Crypto And NFTs: A Sceptic And A Believer Debate The Pros And Cons
Hedge fund manager Devan Linus Rajadurai and NFT proponent Hugh Koh of Pestle and Mortar Clothing share their differing perspectives on cryptocurrency and NFTs
Non-fungible tokens (NFTs) and cryptocurrency have been topics of contention for a while now, with different camps of opinion forming. Some people believe strongly in their ability to revolutionise industries—from traditional finance to gaming—while others are more cautious of jumping on the bandwagon due to the nascency of both concepts and their potential impacts on the environment.
An NFT is a type of digital asset that is created to represent ownership of unique virtual items. They are typically purchased at an NFT marketplace using cryptocurrency, like Ethereum, which is a digital currency that is secured by cryptography, making it incredibly difficult to counterfeit or double-spend. Both NFTs and cryptocurrencies are enabled by blockchain technology, a decentralised digital ledger of all transactions across a peer-to-peer network.
Recently, we decided to organise a friendly debate between two individuals with different opinions on NFTs and crypto: Hugh Koh is the co-founder and chief vision officer of Pestle & Mortar Clothing, a streetwear label that recently collaborated with Tiger Beer to create an NFT collection to celebrate the Year of the Tiger, and Gen.T honouree and crypto sceptic Devan Linus Rajadurai, who helms the hedge fund MTC Asset Management.
Read on to see how the conversation went.
Read more: 9 Ways to Flex Your NFTs
What are your personal histories with cryptocurrencies and NFTs?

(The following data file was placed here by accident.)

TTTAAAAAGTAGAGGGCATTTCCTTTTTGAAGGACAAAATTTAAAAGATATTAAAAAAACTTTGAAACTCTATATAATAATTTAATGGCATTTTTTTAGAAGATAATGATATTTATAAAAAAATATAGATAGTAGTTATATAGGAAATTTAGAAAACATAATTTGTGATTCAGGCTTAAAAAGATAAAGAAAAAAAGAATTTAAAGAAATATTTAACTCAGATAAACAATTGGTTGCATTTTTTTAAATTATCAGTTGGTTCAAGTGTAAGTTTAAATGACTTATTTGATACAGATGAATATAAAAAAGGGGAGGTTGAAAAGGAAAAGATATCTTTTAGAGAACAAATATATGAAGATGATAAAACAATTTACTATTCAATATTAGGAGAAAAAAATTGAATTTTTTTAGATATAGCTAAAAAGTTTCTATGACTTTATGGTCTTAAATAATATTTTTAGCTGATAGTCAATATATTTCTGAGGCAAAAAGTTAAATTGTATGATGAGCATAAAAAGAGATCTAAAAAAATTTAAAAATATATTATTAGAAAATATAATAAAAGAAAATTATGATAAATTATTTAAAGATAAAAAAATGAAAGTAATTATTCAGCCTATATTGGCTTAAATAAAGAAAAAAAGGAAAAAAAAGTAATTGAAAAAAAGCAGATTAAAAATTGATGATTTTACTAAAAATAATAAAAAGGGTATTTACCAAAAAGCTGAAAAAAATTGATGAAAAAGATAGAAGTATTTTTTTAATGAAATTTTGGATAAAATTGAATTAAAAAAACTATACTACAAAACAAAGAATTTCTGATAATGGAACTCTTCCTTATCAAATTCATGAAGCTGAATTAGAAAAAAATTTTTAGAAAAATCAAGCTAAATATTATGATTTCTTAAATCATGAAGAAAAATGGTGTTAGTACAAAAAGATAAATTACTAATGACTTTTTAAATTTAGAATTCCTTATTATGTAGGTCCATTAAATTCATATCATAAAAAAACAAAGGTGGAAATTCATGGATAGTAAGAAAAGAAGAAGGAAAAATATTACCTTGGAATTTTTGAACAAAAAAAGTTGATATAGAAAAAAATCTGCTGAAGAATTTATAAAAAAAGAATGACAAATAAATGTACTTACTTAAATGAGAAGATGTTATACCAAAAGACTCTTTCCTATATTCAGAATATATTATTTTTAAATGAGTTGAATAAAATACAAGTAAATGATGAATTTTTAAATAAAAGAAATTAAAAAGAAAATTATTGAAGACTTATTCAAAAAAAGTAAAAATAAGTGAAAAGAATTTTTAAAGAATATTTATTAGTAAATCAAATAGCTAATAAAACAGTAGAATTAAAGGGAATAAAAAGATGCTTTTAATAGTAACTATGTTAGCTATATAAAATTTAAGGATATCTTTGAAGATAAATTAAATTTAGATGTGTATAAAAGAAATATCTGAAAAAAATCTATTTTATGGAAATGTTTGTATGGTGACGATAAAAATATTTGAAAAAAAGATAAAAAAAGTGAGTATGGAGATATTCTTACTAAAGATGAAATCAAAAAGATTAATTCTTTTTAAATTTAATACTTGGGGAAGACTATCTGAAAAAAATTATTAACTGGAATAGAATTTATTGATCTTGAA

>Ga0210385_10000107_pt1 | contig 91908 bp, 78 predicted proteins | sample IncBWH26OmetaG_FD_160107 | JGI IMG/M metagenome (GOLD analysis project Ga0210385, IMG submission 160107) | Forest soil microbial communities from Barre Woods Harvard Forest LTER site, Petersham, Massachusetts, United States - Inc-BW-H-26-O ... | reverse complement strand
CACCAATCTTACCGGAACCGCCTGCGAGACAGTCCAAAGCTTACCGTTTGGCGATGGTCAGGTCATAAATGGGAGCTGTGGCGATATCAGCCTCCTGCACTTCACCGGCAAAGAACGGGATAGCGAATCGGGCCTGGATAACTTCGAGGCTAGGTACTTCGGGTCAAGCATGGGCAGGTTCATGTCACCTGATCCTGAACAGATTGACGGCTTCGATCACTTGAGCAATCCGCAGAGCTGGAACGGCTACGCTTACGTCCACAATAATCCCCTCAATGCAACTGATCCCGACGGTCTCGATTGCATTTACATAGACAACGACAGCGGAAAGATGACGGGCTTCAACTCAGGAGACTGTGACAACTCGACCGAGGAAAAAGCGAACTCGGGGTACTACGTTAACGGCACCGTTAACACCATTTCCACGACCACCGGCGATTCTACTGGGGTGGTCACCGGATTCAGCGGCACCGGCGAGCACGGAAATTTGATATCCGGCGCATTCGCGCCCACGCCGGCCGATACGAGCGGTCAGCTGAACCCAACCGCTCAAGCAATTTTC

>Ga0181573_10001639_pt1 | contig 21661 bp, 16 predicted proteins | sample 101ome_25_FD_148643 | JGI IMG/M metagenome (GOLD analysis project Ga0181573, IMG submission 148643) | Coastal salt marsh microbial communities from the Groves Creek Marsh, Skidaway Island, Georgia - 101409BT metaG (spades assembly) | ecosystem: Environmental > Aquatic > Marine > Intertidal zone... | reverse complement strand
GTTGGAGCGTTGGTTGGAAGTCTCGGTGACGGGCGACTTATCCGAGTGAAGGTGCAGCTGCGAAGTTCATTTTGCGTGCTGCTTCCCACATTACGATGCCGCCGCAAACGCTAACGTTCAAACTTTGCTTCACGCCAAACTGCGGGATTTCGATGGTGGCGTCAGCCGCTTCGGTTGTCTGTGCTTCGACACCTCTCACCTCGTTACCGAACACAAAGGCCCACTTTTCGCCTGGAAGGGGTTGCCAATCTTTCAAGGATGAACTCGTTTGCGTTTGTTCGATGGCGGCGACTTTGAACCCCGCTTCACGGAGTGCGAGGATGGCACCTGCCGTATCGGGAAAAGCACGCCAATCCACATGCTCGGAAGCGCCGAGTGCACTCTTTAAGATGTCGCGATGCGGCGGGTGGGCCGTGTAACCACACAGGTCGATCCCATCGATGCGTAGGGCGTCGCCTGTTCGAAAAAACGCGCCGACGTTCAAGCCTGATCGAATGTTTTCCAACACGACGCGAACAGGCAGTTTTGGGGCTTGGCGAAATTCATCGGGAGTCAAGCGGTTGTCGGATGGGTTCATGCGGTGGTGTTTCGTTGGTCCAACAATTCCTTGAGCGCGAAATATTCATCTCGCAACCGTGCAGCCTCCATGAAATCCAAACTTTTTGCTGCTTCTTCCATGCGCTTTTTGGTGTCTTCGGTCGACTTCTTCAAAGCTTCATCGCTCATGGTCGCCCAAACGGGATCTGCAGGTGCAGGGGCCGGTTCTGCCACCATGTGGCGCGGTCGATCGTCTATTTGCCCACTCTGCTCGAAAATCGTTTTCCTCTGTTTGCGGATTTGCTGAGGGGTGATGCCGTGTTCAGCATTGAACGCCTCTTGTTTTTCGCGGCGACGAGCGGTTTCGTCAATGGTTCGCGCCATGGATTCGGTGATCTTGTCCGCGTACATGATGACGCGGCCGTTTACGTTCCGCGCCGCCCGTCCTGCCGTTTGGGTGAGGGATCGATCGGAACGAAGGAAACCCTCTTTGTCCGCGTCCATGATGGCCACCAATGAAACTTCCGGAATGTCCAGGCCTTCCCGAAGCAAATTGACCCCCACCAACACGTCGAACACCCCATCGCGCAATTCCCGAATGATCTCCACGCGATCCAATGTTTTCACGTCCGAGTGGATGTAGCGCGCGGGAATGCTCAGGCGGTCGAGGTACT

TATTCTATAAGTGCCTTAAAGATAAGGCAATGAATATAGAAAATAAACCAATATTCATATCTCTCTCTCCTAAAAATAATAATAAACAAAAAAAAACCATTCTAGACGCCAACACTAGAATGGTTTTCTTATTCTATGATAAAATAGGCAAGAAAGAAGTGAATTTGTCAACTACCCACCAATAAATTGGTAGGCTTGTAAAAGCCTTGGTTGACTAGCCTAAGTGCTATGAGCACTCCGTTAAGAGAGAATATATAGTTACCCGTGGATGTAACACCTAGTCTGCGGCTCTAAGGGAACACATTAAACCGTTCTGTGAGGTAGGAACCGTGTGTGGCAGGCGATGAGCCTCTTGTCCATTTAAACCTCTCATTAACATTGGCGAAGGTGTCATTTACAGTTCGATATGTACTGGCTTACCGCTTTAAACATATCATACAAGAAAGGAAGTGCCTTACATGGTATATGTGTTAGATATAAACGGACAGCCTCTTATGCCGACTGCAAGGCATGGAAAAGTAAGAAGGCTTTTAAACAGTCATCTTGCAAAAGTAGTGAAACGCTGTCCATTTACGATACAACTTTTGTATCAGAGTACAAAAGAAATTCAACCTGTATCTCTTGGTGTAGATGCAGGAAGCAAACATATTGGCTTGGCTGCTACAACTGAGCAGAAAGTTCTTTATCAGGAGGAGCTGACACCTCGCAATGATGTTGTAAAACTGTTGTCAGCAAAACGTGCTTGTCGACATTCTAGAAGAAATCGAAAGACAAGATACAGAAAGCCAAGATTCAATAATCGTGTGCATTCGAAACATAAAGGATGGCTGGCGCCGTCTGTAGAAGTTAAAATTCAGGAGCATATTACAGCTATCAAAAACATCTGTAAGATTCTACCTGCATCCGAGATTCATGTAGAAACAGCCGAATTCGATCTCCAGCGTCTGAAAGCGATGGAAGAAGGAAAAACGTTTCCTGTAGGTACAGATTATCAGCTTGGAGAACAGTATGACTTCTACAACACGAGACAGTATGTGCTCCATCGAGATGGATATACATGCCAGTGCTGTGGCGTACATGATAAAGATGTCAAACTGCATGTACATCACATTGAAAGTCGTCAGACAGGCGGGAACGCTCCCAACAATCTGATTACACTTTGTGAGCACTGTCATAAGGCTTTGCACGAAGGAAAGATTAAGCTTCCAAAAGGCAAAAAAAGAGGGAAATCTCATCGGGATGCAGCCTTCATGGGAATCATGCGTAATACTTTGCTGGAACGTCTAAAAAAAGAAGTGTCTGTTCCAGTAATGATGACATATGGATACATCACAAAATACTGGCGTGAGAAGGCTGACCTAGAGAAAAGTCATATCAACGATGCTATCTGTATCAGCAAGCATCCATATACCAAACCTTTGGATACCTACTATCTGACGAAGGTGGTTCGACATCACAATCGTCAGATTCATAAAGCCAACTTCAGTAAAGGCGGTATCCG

Hugh Koh (HK): I’m new to the space. I had bought some Bitcoin in early 2021, but it was not a substantial amount. I wanted to be part of my circle of friends who were dabbling in cryptocurrency at the time.
Furthermore, I was introduced to NFTs by a friend, who encouraged me to launch an NFT project as luxury brands like Louis Vuitton and Burberry were entering the space. I was sucked into the NFT craze when a community-based streetwear brand I followed called The Hundreds released their NFT project. I remember tuning in for the launch at midnight [Malaysia time] and the [feeling of] FOMO [being so] overwhelming as I saw their NFTs being sold. That night, I felt the urge of wanting to be part of something bigger—and that set me down the path to learning more about NFTs.
Devan Linus Rajadurai (DL): As a hedge fund manager, I get a lot of questions asking me about cryptocurrency and NFTs, so I have to be familiar with them. I first heard about cryptocurrencies back in 2010, predating the hedge fund I co-founded. I knew of a friend who was building a computer to mine Bitcoin. He boasted that cryptocurrency offered high returns that outweighed those provided by conventional stocks. The funny thing is my friend stopped mining in 2012 because of the high electricity bills he incurred. I joked with him that he would have been a millionaire today if he had continued mining Bitcoin.
Jokes aside, as an investor, I am cautious about cryptocurrencies because, during the height of the craze, many companies created their own coins as a quick way to raise money. I find NFTs more fascinating as they represent something of value that you can collect. That being said, I personally have not invested in either.